Kike felt as if the ground should open and swallow her. She had thought she could sneak into the church unnoticed, but here she is to the full glare of all and sundry, sweating like someone that just finished running a marathon.
She walked past her parents to join her siblings in the car, weaving the story she would eventually tell them in her head.
Kike’s parents were very active and committed members of Beulah Salvation Assembly. While her Dad was a deacon, her Mum in addition to being a deaconess, was a strong member of the women fellowship and other church organizations.
There’s was a family that the pastor looked up to as role model and motivation for other families. Since the parents were well respected, it was expected of the children to be of impeccable characters. They must also live in accordance with biblical principles, and doctrinal believes. Anything short of this was frowned at.
The Johnson’s home was thus, a very strict one, where the children were raised on laws. Laws that were meant to be obeyed, and not be broken.
There were laws on what to eat or not eat, clothes to wear or not wear, places to go or to avoid, friends to mingle with, and how to behave, especially in the church.
The home was ruled with iron fist by none else but Mrs. Johnson, for her husband was a very gentle man; who wouldn’t hurt a fly. He hardly spoke and when he does, you would have to strain your ears to hear him. The children grew up thinking he was scared of their Mum.
They lived in perpetual fear of her koboko, deafening slaps, and pinches that would make tears come to their eyes with tremendous acceleration. Mrs. Johnson was a mother that other mothers would beg to spank their toddlers, and talk sense to their teenagers and young adults. She was a powerful force in the church, and carried power tightly. She commanded a great influence, almost to the point of becoming a goddess to be feared and revered.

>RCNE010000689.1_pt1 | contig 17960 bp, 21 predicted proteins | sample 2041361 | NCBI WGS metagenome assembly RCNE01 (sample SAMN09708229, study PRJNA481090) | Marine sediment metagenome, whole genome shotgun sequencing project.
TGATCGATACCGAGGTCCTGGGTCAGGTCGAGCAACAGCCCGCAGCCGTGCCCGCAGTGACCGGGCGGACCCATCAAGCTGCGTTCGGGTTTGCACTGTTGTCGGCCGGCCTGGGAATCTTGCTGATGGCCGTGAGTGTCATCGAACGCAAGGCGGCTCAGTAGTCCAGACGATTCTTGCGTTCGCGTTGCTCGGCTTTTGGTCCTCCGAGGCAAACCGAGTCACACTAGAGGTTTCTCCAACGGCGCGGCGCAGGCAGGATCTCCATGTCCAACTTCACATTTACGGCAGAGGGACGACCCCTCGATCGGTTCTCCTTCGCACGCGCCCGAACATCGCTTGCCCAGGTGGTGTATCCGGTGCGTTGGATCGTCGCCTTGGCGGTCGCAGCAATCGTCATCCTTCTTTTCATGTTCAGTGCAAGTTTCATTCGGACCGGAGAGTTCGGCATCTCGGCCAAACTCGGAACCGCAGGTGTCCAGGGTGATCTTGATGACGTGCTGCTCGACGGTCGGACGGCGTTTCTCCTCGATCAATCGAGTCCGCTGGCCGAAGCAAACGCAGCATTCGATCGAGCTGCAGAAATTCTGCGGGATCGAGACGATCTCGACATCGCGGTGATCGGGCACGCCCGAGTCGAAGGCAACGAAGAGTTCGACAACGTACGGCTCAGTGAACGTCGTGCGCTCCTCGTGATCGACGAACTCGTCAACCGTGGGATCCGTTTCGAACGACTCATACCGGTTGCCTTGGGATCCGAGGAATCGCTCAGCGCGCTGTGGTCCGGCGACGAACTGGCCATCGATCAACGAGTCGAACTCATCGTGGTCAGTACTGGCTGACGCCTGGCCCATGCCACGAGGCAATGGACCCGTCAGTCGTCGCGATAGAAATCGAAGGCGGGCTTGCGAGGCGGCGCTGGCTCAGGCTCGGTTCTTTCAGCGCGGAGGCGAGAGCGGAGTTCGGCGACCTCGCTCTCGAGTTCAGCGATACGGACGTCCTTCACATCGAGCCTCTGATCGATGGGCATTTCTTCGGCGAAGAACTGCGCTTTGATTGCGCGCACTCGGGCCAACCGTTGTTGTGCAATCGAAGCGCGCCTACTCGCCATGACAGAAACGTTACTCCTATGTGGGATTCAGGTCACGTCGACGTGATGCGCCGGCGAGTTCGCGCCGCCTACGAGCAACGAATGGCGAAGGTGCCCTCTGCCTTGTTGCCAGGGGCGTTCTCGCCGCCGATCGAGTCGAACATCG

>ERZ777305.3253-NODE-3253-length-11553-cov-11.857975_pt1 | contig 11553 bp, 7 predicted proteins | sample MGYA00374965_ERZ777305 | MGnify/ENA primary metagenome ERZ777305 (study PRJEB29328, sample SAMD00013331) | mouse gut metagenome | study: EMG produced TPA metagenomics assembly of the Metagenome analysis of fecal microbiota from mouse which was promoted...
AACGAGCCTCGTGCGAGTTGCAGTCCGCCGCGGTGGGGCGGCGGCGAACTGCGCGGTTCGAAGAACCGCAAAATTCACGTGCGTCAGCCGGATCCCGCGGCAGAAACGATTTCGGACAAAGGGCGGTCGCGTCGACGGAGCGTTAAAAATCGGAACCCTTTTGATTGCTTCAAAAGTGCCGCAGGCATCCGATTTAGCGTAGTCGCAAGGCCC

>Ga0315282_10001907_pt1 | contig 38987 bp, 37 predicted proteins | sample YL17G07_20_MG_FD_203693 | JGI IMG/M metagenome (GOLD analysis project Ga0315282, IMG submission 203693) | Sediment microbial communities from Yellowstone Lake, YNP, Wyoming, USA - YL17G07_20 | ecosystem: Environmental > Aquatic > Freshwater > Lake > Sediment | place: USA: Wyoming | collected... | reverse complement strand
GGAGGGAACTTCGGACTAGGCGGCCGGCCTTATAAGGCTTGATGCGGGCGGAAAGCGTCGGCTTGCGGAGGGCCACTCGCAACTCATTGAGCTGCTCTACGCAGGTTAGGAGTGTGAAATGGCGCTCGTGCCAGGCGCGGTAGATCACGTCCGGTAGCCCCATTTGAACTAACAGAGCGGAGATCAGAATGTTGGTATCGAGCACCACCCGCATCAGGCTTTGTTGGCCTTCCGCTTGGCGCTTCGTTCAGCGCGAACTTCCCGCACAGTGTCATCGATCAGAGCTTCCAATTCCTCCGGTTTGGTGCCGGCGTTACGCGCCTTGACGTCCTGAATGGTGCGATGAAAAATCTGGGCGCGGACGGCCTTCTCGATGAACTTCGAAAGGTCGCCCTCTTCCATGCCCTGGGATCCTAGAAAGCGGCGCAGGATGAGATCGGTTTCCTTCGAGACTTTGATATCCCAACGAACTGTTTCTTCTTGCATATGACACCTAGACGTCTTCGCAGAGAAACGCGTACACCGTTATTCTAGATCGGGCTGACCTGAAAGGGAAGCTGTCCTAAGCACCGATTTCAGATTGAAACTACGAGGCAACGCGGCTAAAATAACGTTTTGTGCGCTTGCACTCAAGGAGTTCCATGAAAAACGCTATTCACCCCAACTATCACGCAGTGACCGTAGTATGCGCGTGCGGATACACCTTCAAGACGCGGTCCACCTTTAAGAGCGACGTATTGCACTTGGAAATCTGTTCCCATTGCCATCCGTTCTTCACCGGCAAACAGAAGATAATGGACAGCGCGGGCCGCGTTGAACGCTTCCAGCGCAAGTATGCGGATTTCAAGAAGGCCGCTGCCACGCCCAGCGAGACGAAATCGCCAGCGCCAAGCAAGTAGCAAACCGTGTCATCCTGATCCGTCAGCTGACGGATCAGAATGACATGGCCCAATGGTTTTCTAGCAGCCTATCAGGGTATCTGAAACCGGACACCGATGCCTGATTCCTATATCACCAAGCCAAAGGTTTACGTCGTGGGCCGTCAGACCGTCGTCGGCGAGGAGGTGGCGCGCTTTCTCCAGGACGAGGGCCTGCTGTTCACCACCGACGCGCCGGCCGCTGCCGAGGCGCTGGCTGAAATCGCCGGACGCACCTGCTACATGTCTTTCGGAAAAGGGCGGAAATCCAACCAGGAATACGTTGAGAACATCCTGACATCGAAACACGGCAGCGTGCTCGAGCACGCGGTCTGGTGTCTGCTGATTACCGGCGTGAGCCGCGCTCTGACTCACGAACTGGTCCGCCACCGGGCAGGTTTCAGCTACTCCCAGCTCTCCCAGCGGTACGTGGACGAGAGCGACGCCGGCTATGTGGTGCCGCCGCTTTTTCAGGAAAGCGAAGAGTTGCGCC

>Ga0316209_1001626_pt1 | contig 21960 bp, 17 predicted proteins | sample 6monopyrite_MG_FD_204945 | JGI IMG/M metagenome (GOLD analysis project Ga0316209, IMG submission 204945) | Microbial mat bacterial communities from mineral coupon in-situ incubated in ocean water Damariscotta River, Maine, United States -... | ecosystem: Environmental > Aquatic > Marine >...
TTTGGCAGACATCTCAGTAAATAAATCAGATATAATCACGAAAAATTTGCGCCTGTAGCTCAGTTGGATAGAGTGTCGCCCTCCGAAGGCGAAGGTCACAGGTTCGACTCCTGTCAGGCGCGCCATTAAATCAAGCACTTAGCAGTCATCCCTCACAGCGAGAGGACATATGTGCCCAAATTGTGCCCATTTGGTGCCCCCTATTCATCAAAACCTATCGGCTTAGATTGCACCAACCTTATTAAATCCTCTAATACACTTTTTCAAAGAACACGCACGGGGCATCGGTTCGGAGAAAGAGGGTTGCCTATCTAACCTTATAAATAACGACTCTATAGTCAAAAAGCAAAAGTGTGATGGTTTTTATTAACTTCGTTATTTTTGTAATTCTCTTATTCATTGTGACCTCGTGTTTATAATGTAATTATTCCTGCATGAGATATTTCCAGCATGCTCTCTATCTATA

She was short and thick set, with a face that gave no room for explanations. A first time encounter with her would remind you of a gun that is always ready for action.
The children never knew she had a soft side until the day an incident happened. Thinking adults are infallible, immune to fear, and could withstand whatever came their way, they were erroneously right until an experience shook them to the core of their being, and erased their young brains of the wrong assumptions.
Mr. Johnson had travelled on a business trip, leaving the four children to the mercy of their mother. They did their best to maintain, so as not to be punished.
While going for women fellowship, Mrs. Johnson had instructed them to cook and clean the house. This they did to the best of their ability.
They were all packed on the settee, waiting for the arrival of Margaret Thatcher (that was what they called her behind her back) when the door opened in unceremoniously.
Offence number one; they forgot to lock the door from inside. Kike pitied where the cane would land on her body. Tears were already welling in her always sorrowful eye. She was the most fearful of the lot, being the only girl.